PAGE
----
The state is "compensating" the families. Isn't this nothing less than a tacit admission that they were liable for the safety of the students? And couldn't this action be taken as a precident
for future legal action?
That's an interesting thought. Arizona CDL proposed some controversial legislation this year in Arizona which didn't pass. The gist of it was that private property owners (employers, shop-owners, restaurants, etc) are free to restrict possession of firearms, but if they do, and an armed criminal hurts innocent civilians disarmed by such a policy, the private property owner is civilly liable for injury damages.
This type of liability would likely result in many companies removing such policies. Civil penalties for wrongful death can be huge, so agree with the law or not, I doubt many companies, especially large companies, would risk being sued over such an incident.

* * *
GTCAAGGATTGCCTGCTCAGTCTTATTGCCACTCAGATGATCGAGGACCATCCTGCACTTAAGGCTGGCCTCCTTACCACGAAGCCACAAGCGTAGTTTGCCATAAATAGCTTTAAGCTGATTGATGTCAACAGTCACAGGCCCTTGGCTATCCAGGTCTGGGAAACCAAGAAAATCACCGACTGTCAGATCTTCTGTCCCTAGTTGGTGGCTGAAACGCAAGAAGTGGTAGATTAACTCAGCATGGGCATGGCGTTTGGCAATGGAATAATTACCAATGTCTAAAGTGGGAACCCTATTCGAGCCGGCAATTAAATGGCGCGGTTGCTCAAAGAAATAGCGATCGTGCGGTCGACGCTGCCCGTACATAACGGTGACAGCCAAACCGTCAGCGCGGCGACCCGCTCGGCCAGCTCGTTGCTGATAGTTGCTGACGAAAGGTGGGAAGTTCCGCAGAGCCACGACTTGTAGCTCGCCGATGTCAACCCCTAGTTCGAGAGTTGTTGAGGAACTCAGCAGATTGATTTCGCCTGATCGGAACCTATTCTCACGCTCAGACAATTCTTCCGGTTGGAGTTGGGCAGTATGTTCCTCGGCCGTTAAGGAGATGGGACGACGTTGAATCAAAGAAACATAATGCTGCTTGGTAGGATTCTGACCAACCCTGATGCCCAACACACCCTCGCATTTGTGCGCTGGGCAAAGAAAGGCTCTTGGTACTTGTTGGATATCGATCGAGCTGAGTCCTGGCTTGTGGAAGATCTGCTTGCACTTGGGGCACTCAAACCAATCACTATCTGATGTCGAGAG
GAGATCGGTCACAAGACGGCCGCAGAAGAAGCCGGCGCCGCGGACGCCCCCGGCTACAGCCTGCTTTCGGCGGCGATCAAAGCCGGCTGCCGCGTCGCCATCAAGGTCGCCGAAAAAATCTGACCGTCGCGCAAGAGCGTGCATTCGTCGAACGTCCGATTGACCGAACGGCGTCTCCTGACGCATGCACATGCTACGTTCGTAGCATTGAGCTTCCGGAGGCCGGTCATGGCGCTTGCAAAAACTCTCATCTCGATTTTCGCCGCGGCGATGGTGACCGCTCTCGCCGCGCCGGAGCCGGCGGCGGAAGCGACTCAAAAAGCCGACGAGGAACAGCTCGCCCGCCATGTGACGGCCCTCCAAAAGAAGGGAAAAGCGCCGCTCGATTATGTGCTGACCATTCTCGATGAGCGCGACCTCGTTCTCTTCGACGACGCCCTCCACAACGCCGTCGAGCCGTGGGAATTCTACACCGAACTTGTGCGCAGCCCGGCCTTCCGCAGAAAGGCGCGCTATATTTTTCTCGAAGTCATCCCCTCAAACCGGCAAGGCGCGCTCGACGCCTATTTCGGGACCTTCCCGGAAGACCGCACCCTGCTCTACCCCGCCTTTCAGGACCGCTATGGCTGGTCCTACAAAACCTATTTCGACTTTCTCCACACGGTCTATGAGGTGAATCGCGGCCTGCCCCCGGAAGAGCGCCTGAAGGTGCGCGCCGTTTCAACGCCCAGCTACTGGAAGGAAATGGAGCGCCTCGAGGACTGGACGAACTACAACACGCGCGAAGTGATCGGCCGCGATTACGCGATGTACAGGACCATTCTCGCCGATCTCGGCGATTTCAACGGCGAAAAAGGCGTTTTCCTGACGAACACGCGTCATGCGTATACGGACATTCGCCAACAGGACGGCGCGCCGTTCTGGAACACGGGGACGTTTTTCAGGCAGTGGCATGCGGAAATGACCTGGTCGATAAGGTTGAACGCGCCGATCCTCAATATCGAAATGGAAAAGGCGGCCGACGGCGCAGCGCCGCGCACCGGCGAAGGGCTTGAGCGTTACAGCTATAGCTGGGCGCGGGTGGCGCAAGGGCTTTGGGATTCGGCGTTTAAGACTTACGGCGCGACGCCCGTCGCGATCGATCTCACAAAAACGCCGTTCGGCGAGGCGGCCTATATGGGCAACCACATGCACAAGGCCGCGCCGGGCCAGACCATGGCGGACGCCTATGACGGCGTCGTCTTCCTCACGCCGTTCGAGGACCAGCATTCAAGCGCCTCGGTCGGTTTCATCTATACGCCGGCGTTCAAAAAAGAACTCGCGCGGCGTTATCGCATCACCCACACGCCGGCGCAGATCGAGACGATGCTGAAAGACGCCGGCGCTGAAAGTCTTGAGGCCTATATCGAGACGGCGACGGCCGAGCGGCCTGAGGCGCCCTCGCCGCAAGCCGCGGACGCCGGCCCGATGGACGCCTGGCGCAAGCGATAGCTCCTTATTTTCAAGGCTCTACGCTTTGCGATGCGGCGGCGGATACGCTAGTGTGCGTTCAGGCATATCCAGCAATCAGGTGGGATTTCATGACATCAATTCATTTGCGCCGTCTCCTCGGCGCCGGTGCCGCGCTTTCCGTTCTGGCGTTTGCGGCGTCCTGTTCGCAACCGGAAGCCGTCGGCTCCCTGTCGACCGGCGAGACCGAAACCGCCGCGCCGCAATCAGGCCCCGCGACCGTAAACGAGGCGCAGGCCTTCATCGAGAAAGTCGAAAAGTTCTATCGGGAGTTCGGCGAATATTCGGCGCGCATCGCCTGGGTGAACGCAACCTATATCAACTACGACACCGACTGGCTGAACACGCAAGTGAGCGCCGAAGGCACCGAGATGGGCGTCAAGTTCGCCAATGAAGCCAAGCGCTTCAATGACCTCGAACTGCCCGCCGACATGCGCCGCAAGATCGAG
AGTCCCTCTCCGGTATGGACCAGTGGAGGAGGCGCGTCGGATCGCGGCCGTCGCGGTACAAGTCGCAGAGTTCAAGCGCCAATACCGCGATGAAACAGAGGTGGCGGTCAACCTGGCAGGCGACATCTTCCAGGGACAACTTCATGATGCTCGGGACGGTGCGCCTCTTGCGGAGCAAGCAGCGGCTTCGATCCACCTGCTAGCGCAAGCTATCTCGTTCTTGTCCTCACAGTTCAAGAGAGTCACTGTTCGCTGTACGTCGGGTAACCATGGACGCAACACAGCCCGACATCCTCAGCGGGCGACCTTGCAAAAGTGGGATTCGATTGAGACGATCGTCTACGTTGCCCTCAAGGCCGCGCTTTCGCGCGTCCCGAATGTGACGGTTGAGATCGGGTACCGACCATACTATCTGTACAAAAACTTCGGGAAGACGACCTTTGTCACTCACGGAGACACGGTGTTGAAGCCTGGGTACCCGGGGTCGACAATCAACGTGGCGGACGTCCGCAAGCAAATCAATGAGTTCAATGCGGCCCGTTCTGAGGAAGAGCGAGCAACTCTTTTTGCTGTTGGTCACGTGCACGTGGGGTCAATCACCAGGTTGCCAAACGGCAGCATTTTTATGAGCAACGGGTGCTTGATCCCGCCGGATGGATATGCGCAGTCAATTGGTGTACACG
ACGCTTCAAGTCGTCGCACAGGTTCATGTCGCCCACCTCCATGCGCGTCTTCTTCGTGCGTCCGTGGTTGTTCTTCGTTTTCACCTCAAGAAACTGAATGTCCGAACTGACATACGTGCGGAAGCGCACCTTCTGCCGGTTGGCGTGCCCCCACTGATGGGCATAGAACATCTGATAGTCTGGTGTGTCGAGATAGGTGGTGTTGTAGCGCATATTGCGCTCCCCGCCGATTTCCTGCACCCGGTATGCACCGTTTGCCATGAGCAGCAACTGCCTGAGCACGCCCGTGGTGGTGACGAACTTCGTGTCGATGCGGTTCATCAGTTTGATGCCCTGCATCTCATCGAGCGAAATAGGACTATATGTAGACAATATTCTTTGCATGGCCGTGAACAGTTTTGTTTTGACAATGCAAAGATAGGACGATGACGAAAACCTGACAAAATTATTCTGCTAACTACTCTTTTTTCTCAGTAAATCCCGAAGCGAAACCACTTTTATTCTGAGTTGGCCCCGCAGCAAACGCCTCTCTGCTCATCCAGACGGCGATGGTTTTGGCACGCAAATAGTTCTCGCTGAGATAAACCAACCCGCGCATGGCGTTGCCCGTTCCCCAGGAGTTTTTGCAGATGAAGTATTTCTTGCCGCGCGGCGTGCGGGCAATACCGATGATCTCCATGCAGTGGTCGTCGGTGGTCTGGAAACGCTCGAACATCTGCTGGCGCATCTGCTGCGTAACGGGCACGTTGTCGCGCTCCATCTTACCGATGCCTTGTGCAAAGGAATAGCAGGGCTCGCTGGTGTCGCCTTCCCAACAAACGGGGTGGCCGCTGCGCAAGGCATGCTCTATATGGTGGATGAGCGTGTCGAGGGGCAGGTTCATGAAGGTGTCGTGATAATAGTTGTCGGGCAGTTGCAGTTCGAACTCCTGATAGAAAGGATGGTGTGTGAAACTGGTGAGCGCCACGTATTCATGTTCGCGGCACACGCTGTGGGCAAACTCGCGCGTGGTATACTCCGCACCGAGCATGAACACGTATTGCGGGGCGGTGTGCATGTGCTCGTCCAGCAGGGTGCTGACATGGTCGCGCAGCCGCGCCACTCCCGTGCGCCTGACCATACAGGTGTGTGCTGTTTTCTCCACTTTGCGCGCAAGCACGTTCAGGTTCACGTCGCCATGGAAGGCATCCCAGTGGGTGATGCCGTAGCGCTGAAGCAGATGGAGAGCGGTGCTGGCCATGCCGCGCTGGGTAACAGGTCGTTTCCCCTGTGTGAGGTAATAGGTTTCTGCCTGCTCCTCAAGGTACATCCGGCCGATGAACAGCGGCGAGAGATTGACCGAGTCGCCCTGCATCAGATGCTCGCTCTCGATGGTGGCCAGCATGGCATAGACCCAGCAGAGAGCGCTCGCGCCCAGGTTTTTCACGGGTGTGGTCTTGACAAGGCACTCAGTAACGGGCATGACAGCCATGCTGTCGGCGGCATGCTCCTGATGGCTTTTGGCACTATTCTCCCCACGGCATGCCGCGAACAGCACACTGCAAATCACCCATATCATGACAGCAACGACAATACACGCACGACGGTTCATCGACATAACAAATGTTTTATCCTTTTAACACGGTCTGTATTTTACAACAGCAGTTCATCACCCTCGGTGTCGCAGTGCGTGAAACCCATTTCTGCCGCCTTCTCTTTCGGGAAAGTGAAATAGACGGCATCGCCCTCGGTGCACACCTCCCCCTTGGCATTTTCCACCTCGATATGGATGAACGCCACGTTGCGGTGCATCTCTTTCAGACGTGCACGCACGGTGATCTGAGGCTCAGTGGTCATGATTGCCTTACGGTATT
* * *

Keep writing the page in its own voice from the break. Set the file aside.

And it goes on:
On the other hand, playing devils advocate, what if such a law takes effect, companies remove their restrictions, and an employee, no longer restricted from carrying, goes crazy and starts shooting. What is the risk then? The company didn't take proper steps to protect its employees? Now we all know that a criminal (including a crazy employee) is going to ignore a "no weapons" policy, but the anti's feel it's as good as kevlar. Anyone know of any court cases in which a company was sued for inadequate protection from workplace violence, as a result of not having a "no firearms" policy? Or similar...